Mr. Fisk is not even new in being habitually wrong, but he perpetuates a decade-old, totalitarian tradition of disinformation against both France and Turkey.
 In his book The Great War for Civilization (New York: Vintage Books, 2007). On this question: Şinasi Orel and Sürreya Yuca, The Talât Pasha “Telegrams”: Historical fact or Armenian fiction? (Nicosia-Oxford: K. Rüstem & Brothers/Oxford University Press, 1986); Jean-Louis Mattei, Belgelerle Büyük Ermenistan Peşinde Ermeni Komiteleri (Ankara-İstanbul: Bilgi Yayınevi, 2008), pp. 261–284; Maxime Gauin, “Aram Andonian’s‘Memoirs of Naim Bey’and the Contemporary Attempts to Defend their Authenticity’”, Review of Armenian Studies, 2011, No. 23, pp. 233–292; Christopher Walker, “World War I and the Armenian Genocide”, in Richard G. Hovannisian, The Armenian People From Ancient to Modern Time (New York: St Martin’s Press, 1997), p. 247.
 For example, during a debate with David Saltzman on Russia Today (March 2010): https://www.youtube.com/watch?v=5xfrb_sCzDs&feature=channel. On this issue: Türkkaya Ataöv, Another Falsification: Statement (1926) Wrongly Attributed to Mustafa Kemal Atatürk (Ankara: Sistem Ofset, 1986), reedited in Armenian Falsifications (New York: Okey, 2008), pp. 55-72, https://derinstrateji.files.wordpress.com/2015/02/armenian-falsifications-ataov.pdf
 Robert Fisk, “The Armenian hero Turkey would prefer to forget”, Independent, http://www.independent.co.uk/voices/comment/the-armenian-hero-turkey-would-prefer-to-forget-8612890.html. On this issue: Halil Berktay, “Strateji dehası Torosyan, kara harekâtını bilmiyor,” Taraf, 8 November 2012; Hakan Erdem, Gerçek ile Kurmaca Arasında Torosyan’ın Acayip Hikayesi (İstanbul: Doğan, 2012); Edhem Eldem, “Torosyan Belgeleri ve sonrası,” Toplumsal Tarih, no. 230, February 2013, pp. 38-44; Maxime Gauin, “A True or False Story by Torossian,” Daily Sabah, 2 October 2015, http://www.dailysabah.com/op-ed/2015/10/02/a-true-or-false-story-by-torossian
 Roger Vétillard, 20 août 1955 dans le nord-Constantinois. Un tournant dans la guerre d’Algérie ? (Paris : Riveneuve, 2013).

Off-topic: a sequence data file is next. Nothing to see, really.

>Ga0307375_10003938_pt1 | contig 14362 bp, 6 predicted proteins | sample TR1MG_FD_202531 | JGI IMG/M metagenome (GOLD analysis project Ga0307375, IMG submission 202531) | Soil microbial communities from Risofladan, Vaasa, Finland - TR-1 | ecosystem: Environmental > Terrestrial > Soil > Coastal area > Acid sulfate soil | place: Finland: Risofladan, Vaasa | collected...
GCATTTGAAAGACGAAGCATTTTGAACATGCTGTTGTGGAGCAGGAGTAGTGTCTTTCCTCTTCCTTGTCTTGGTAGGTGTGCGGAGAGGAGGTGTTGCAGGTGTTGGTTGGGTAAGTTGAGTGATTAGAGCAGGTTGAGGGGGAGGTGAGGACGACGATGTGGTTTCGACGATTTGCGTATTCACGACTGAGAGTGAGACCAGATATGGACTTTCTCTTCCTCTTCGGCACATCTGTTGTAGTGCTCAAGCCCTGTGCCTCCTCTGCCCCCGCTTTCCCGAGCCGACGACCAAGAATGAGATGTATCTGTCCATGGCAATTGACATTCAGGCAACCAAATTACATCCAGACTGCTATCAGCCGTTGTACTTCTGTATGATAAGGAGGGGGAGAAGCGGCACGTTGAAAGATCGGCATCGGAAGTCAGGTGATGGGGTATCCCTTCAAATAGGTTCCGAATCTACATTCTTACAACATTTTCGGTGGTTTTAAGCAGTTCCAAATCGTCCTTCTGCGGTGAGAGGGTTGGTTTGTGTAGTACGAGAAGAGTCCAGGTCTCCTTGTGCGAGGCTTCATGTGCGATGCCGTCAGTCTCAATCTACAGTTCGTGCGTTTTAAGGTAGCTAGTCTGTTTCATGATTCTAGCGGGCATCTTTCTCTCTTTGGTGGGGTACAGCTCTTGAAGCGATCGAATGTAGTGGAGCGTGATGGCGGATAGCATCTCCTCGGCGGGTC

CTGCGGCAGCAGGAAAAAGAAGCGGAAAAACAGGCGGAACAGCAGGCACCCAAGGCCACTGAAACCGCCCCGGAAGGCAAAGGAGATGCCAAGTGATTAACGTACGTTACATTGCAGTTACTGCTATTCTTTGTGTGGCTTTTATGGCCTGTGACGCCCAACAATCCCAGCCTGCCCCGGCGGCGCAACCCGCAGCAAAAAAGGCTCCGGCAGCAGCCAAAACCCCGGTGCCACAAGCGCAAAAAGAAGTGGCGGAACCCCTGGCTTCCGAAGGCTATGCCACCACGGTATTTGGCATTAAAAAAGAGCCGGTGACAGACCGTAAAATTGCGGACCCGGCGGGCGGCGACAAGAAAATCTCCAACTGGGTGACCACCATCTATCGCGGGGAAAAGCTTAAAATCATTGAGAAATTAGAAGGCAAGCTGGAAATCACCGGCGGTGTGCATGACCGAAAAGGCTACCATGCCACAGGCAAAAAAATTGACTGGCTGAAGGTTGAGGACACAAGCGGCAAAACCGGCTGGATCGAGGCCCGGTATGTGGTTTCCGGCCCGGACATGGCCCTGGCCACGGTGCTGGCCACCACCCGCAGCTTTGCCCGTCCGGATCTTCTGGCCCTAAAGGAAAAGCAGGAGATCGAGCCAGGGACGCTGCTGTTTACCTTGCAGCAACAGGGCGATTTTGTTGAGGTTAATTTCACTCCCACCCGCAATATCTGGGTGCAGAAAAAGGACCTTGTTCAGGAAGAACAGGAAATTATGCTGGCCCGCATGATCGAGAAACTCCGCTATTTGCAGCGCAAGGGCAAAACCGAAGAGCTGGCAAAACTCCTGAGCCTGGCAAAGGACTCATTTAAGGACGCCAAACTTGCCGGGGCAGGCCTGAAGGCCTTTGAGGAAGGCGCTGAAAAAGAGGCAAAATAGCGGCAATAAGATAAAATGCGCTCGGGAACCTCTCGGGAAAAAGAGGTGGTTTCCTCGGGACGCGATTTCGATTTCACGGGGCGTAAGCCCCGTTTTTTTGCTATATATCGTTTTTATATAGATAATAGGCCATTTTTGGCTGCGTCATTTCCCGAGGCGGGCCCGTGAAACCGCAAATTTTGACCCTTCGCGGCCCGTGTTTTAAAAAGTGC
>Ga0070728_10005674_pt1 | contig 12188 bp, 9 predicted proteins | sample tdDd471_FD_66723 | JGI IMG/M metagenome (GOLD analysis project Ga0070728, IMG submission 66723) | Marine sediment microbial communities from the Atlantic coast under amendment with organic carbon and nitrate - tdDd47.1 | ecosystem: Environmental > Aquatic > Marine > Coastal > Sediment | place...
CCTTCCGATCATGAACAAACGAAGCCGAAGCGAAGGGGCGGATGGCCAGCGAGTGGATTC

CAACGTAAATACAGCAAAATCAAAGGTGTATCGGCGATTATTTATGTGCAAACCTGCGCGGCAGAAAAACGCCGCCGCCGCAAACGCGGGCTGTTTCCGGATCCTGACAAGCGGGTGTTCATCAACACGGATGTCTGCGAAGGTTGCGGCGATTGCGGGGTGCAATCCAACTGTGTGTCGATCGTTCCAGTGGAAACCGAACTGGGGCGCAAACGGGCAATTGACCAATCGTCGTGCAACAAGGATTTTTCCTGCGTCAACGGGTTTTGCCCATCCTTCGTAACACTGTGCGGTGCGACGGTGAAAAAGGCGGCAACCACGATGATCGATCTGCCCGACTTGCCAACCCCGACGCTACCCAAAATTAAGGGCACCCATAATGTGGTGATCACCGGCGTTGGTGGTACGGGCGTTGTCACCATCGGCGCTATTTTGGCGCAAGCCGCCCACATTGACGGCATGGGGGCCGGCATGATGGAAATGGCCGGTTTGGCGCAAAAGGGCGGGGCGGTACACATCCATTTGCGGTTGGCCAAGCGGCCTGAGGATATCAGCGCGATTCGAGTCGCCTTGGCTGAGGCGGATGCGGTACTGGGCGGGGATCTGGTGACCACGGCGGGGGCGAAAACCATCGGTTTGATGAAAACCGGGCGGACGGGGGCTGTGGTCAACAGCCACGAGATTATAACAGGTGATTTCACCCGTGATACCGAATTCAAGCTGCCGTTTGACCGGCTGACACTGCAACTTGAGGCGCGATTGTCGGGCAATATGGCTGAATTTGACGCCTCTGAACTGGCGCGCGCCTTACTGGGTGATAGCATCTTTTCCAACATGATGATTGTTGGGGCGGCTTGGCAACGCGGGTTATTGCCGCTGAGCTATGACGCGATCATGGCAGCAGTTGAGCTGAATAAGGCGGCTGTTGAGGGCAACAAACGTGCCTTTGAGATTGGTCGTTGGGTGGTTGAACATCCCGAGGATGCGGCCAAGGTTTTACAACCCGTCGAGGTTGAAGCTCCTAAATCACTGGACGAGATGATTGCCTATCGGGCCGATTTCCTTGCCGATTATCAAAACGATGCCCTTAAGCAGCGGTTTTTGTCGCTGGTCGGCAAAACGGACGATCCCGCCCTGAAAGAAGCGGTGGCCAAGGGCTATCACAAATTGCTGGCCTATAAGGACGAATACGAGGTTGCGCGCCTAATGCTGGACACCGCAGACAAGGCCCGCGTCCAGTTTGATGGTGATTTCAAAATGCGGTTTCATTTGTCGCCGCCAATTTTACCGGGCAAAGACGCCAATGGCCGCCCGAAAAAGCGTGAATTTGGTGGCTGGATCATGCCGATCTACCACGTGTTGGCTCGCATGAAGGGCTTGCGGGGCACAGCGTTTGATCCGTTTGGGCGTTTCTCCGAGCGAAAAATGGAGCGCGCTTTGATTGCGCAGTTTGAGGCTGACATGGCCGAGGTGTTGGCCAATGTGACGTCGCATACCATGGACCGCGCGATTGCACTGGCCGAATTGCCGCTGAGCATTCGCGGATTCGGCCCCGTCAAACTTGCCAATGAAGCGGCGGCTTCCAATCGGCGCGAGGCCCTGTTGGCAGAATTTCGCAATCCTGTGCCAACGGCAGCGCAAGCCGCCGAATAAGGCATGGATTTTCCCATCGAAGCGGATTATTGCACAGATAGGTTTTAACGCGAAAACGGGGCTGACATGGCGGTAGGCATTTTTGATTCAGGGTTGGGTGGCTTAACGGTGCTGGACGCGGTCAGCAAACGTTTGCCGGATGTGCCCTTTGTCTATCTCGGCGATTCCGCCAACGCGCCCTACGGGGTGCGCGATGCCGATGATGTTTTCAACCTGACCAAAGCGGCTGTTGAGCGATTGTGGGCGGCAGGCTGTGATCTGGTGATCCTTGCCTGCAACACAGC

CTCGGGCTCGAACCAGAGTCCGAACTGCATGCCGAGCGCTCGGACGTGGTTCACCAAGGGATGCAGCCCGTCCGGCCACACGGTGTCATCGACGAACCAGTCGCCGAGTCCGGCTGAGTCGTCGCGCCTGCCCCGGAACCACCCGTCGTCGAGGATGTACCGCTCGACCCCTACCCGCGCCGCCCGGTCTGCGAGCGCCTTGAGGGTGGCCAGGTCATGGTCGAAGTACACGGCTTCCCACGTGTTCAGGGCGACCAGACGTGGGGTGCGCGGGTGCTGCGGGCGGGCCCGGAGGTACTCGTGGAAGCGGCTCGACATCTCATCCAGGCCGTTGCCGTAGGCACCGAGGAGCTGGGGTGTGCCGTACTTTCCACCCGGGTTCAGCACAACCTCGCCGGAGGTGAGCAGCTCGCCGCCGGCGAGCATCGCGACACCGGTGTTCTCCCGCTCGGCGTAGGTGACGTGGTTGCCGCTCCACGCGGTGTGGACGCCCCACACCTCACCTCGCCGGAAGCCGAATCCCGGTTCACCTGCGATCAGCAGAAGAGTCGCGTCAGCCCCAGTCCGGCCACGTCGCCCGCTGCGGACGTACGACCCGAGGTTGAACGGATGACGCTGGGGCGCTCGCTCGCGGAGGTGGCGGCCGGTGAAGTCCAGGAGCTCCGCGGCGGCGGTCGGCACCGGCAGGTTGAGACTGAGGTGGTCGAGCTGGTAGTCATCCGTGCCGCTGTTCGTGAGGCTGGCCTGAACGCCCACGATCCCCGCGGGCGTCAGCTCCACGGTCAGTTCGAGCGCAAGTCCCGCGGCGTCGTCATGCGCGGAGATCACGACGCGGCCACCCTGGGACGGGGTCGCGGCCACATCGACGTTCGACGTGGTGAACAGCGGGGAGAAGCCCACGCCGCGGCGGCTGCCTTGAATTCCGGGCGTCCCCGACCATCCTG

Roger Vétillard, Sétif, Guelma mai 1945 : massacres en Algérie (Paris : Éditions de Paris, 2011).
 Jean-Luc Einaudi, La Bataille de Paris (Paris : Le Seuil, 1991).
 Jean-Paul Brunet, Police contre FLN (Paris : Flammarion, 1999); by the same author, Charonne. Lumières sur une tragédie (Paris : Flammarion, 2003); and “Police Violence in Paris, October 1961: Historical Sources, Methods and Conclusions,” The Historical Journal, LI-1, March 2008, pp. 195-204; Michel Renard, “Les décès dus à la manifestation du 17 octobre 1961”, Études coloniales, 22 janvier 2012, http://etudescoloniales.canalblog.com/archives/2012/01/22/23307274.html
 In this regard, see especially Alain Dewerpe, Charonne, 8 février 1962 (Paris : Gallimard, 2006).
 “Fiches thématique – Population immigrée”, Insee.fr, http://www.insee.fr/fr/ffc/docs_ffc/ref/IMMFRA12_g_Flot1_pop.pdf
 Daniel Lefeuvre, Pour en finir avec la repentance coloniale (Paris : Flammarion, 2008), pp. 165-183 (1st edition, 2006).
 Ibid., pp. 185-197; Michel Renard, “Gratitude, contrôle, accompagnement: le traitement du religieux islamique en métropole (1914-1950)”, Bulletin de l’IHTP, no. 83, premier semestre 2004, pp. 54-69, http://www.ihtp.cnrs.fr/spip.php%3Farticle328&lang=fr.html
 Laurent Chabrun, La Guerre de l’ombre. RG contre FLN: la guerre d’Algérie en France (Paris : Jacob-Duvernet, 2011).
 Jean-Jacques Jordi, Un silence d’État. Les disparus civils européens de la guerre d’Algérie (Paris: SOTECA, 2011); Jean Monneret, La Phase finale de la guerre d’Algérie (Paris : L’Harmattan, 2000).
 Jean-Charles Jauffret, Ces officiers qui ont dit non à la torture. Algérie 1954-1962 (Paris, Éditions Autrement, 2005); Denis Lefebvre, Guy Mollet face à la torture en Algérie. 1956-1957 (Paris : Bruno Leprince, 2001).
 Daniel Lefeuvre, Chère Algérie. La France et sa colonie (1930-1962) (Paris : Flammarion, 2005) (1st edition, 1997).
 Jacques Simon, Algérie : l’abandon sans la défaite, 1958-1962 (Paris : L'Harmattan, 2009), p. 234.
 Gaïdz Minassian, Guerre et terrorisme arméniens, (Paris: Presses universitaires de France, 2002), pp. 17-31.
 “Notre lutte et l’opinion publique”, Hay Baykar, 24 novembre 1982, p. 4.